“I’ve learned that people will forget what you said, people will forget what you did, but people will never forget how you made them feel.”
– Maya Angelou
In the week since you passed, I’ve dimly been aware of the world around me. The 2012 democratic national convention happened, the national football season started, kids have homework. It passed in a blur. I’ve spent the week learning to say goodbye. It has not been easy. Meetings at work seem inconsequential in the grand scheme of things. Minor things like doing laundry or eating a brownie bring on paroxysms of guilt. When I sit down to a meal with my family, I think of Clayton and Melissa and how they would love to be able to have a meal with you just one more time.
The day you died, I called your room to see if it was ok to have visitors. Clayton was kind about saying no, that you were on a morphine drip and were unable to speak because you were wearing an oxygen mask. He offered to hold the phone up to your ear so I could talk to you. I said ok, already choking up.
“Ok, go ahead,” he said. “She can hear you.”
What do you say to someone important to you, knowing it will be the last time you ever speak to them? I searched desperately for something profound to say, something that would lift you up. I’ve never drawn such a huge blank in my life. I had nothing, absolutely nothing, that would help. But I didn’t want to give up this precious moment I was so blessed to be given. So I chose to keep it simple and tell you what mattered most.
I told you I loved you, that all your friends loved you and were thinking of you. I thanked you for being my friend. I said I hoped you were ok, but then realized that was a stupid thing to say because I knew you weren’t ok, would never be ok again. I said some other stuff, going in circles over the same ground. I sobbed into your ear, and I heard your muffled noises through the phone. I couldn’t tell if you were trying to respond or if you were crying, and I apologized for making it worse.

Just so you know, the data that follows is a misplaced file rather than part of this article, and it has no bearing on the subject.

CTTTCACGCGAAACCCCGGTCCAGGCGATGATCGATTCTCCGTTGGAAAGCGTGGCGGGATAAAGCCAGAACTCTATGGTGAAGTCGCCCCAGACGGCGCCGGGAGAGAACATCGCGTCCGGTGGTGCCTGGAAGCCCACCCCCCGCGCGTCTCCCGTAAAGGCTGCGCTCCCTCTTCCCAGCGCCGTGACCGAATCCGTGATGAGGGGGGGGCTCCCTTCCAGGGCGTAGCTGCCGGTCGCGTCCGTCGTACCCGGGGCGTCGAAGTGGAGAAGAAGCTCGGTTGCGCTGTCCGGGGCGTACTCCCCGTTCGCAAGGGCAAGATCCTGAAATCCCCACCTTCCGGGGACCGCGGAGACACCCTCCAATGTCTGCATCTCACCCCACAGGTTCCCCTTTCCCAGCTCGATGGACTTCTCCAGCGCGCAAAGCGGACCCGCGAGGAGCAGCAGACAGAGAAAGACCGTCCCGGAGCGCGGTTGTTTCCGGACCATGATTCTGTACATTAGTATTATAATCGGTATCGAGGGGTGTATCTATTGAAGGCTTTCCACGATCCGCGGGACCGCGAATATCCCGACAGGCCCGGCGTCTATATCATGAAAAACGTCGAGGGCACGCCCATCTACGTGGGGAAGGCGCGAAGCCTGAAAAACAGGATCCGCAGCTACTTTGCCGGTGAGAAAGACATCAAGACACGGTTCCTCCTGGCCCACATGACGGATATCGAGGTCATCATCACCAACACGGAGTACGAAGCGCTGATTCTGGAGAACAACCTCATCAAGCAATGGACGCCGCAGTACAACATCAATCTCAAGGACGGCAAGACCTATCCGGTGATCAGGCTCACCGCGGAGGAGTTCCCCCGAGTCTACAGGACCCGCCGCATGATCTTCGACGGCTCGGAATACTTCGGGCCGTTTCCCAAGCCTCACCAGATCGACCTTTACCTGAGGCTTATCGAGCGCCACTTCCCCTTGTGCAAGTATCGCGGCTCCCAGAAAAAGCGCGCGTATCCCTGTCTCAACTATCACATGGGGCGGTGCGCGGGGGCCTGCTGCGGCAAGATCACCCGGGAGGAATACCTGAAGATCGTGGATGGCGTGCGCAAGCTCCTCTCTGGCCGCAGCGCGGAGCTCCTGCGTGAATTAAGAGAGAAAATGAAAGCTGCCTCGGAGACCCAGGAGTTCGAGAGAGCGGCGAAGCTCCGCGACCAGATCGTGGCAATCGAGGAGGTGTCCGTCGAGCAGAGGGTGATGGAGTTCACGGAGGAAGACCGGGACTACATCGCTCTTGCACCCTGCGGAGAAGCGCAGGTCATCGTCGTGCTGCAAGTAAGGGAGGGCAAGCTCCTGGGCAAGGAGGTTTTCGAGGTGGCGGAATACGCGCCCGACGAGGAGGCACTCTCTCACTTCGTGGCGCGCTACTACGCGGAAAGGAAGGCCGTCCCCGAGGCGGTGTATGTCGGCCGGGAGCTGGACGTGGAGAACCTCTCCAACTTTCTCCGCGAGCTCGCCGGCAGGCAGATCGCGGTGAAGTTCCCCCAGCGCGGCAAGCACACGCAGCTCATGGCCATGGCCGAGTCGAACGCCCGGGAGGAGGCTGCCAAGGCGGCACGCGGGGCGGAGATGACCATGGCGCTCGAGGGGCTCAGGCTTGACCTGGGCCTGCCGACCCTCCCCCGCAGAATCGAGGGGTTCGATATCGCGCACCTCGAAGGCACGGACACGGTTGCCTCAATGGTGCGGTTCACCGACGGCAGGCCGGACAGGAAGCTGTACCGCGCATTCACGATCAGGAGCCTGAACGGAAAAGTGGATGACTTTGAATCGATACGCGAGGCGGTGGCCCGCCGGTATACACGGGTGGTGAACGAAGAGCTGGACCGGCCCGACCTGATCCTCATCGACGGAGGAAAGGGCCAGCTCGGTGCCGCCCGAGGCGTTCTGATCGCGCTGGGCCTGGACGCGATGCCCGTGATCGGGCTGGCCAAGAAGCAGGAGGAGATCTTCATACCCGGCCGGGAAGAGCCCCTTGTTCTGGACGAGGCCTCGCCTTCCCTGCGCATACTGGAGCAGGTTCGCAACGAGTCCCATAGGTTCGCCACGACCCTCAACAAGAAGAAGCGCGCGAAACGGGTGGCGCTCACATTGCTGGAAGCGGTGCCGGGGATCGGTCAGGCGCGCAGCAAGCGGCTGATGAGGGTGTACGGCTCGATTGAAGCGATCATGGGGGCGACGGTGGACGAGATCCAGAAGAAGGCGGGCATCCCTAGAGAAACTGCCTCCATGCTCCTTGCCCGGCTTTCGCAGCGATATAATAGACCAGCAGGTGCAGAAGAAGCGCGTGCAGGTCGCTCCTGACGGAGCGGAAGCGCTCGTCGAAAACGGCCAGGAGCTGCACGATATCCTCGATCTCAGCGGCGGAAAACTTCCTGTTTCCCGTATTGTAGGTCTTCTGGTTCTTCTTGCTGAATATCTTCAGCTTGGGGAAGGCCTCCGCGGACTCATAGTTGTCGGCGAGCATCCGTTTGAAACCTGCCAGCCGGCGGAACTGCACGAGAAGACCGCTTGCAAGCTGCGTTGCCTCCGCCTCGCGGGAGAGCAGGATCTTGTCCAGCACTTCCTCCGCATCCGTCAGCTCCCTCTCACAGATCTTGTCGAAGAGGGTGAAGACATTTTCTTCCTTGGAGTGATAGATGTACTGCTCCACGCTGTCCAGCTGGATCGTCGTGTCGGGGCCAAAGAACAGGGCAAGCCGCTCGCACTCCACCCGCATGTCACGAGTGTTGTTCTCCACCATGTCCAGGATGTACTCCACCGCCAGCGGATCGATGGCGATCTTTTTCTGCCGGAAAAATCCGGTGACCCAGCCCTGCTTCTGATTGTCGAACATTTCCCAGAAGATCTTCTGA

But what I didn’t say, because it was just too hard, was the word “goodbye”. I don’t think even then I really believed this was happening. Not really. Not to you. I still had too much that I wanted to say. Stupidly, I wanted nothing more than to show you my new necklace because I knew you would complement it. I wanted to hear you laugh and see you smile. I want to give you a hug and know that I would see you at lunch next week, next year, twenty years from now.
Clayton took the phone back and I cried in his ear, saying I was so sorry for being such a mess. He was so calm, saying you weren’t in pain anymore and that you wanted this, that you were ready to go. I told Clayton that you were one of my favorite people in this world. He said that you thought the same of me.
I was miserable for the rest of the day. The kids didn’t understand why I was sad and crying, but they tried to help where they could. My daughter snuggled with me and entertained my son with coloring and magic tricks while I tried to pull myself together. My son had a slightly different approach to helping. It is difficult to stay depressed when your four year old son is running around in his underwear singing, “Hiney butt, hiney butt, hiiiineeey buuutt.”
I spent the most of the week reminiscing on our friendship. I first met you when USA called me back for a second interview. You grilled me with questions and I remember thinking she hates me, there’s no way I’m getting hired. I was so surprised when I got the job offer anyway.
I remember driving with you to Greenspoint for a women’s conference. We got stuck in a rainstorm on the way home. You hated driving in the rain. You gripped the steering wheel until your knuckles turned white. It was a terrible storm, one of Houston’s finest. I still have nightmares about going over that bridge on Beltway 8.
Oh, and while we’re on the subject of driving, you drove me to the hospital when I went into labor with my daughter. You sat with me until Justin got there, making me laugh in between my moments of panic. I have never been more grateful to someone than I was to you that day.
You always kept little fruit cups in your desk, and you laughed at the pantry of food I kept in mine. You marveled at how I could eat so much. You were not the first or last to make that observation, but you might have been the most tickled by it.
I remember how you walked. How did someone so small take such loud steps? Pam and I could hear you stomping our direction from a hundred feet away. You walked so fast, your normal stride sounded like you were running down the hallway.
You had an easy smile and a kind word for everyone. You were the rare person that was able to consider everyone’s feelings. I always wanted to make you proud. You brought that out in people. You took so much pride in the work you did for the Space Program. Do you remember the year you had 400+ hours of overtime? You were so embarrassed when someone applauded you for your dedication to your job.